Page:Eliot - Middlemarch, vol. IV, 1872.djvu/22

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"Oh, I daresay; I am quite cut out. Ask Mr Farebrother."

"Yes," added Mary; "ask Mr Farebrother to tell you about the ants whose beautiful house was knocked down by a giant named Tom, and he thought they didn't mind because he couldn't hear them cry, or see them use their pocket-handkerchiefs."

"Please," said Louisa, looking up at the Vicar.

"No, no, I am a grave old parson. If I try to draw a story out of my bag a sermon comes instead. Shall I preach you a sermon?" said he, putting on his short-sighted glasses, and pursing up his lips.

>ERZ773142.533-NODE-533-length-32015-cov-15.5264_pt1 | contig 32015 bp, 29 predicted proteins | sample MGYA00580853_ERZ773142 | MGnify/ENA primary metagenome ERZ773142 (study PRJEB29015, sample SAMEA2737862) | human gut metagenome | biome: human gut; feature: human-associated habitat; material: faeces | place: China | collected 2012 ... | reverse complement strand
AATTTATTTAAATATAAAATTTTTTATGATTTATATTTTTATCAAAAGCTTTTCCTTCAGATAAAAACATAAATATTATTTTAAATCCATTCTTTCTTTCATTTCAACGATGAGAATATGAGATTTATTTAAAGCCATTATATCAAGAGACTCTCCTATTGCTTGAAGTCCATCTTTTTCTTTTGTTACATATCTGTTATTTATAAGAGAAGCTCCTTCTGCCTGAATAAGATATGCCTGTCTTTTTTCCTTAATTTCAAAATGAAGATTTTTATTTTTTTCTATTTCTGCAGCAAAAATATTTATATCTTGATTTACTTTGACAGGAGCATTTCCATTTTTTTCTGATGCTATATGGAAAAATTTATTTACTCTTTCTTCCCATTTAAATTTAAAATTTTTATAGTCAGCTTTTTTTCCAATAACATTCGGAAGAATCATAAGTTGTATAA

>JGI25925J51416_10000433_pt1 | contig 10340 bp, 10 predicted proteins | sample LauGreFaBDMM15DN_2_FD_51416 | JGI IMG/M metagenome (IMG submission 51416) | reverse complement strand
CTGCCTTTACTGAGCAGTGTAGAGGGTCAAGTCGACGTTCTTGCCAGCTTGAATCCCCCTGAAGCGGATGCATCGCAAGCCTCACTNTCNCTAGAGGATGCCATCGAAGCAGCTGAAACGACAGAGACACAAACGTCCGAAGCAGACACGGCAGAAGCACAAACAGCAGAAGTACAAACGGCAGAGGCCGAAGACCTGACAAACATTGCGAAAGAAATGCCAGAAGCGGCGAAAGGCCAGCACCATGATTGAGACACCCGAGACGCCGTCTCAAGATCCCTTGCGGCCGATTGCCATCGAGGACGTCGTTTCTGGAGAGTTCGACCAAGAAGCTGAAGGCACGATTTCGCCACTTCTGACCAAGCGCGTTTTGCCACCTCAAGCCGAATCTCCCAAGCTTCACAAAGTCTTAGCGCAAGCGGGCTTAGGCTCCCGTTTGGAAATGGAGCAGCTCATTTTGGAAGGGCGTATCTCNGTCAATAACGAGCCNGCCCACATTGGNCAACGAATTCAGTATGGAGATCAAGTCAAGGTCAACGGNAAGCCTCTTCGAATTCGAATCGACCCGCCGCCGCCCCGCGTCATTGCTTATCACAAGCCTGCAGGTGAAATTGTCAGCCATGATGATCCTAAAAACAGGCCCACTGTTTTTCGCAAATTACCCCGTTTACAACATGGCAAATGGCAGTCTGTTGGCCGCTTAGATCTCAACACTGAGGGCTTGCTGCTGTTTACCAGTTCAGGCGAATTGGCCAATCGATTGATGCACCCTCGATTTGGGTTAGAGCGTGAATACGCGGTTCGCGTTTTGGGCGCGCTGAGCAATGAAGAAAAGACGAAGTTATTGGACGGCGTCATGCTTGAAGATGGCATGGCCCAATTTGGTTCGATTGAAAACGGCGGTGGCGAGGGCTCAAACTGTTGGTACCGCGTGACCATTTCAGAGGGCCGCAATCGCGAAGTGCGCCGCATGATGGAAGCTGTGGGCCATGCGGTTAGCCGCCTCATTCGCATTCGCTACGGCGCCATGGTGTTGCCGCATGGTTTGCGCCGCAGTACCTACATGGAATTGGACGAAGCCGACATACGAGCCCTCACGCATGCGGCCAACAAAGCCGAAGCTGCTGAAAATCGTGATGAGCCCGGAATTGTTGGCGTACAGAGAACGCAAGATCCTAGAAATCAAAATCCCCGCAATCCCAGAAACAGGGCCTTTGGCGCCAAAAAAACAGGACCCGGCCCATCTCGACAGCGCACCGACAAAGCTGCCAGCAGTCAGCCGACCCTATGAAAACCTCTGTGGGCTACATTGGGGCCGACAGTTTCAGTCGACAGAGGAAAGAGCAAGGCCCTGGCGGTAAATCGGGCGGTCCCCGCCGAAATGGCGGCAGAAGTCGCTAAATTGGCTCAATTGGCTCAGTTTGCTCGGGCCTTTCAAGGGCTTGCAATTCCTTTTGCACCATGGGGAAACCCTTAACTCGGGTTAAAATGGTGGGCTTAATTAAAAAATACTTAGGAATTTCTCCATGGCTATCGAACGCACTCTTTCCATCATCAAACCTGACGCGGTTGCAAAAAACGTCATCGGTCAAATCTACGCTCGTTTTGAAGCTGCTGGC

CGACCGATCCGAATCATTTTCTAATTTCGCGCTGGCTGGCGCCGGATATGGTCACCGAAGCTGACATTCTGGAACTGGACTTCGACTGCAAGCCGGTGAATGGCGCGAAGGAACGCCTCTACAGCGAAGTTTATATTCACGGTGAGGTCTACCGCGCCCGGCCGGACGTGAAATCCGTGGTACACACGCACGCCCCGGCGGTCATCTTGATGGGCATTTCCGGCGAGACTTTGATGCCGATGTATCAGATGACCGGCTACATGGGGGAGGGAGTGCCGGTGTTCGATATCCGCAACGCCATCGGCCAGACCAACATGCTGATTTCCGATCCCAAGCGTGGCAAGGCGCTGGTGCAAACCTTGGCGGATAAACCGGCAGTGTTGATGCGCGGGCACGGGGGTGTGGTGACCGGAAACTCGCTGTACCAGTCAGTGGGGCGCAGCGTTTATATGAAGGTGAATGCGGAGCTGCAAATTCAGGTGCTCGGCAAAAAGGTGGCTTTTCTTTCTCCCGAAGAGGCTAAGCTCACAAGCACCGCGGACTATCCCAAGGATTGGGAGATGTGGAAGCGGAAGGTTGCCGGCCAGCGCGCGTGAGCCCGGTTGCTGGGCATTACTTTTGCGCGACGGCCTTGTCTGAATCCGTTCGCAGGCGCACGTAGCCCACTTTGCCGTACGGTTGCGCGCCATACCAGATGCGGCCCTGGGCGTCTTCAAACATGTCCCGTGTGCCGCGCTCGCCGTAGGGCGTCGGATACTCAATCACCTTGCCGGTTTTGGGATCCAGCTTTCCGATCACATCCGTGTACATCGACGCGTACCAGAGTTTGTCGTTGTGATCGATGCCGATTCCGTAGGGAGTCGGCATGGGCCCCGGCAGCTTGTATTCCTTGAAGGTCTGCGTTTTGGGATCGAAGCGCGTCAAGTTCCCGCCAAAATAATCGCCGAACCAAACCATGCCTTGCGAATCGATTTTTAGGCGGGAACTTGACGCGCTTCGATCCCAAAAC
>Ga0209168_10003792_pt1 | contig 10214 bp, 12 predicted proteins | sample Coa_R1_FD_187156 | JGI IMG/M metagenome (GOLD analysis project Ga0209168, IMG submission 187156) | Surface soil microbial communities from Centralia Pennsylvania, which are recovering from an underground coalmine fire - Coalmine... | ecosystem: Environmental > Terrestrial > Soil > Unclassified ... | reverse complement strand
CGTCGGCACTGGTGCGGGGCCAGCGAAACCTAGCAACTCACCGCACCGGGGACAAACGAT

"Yes," said Louisa, falteringly.

"Let me see, then. Against cakes: how cakes are bad things, especially if they are sweet and have plums in them."

Louisa took the affair rather seriously, and got down from the Vicar's knee to go to Fred.

"Ah, I see it will not do to preach on New Year's Day," said Mr Farebrother, rising and walking away. He had discovered of late that Fred had become jealous of him, and also that he himself was not losing his preference for Mary above all other women.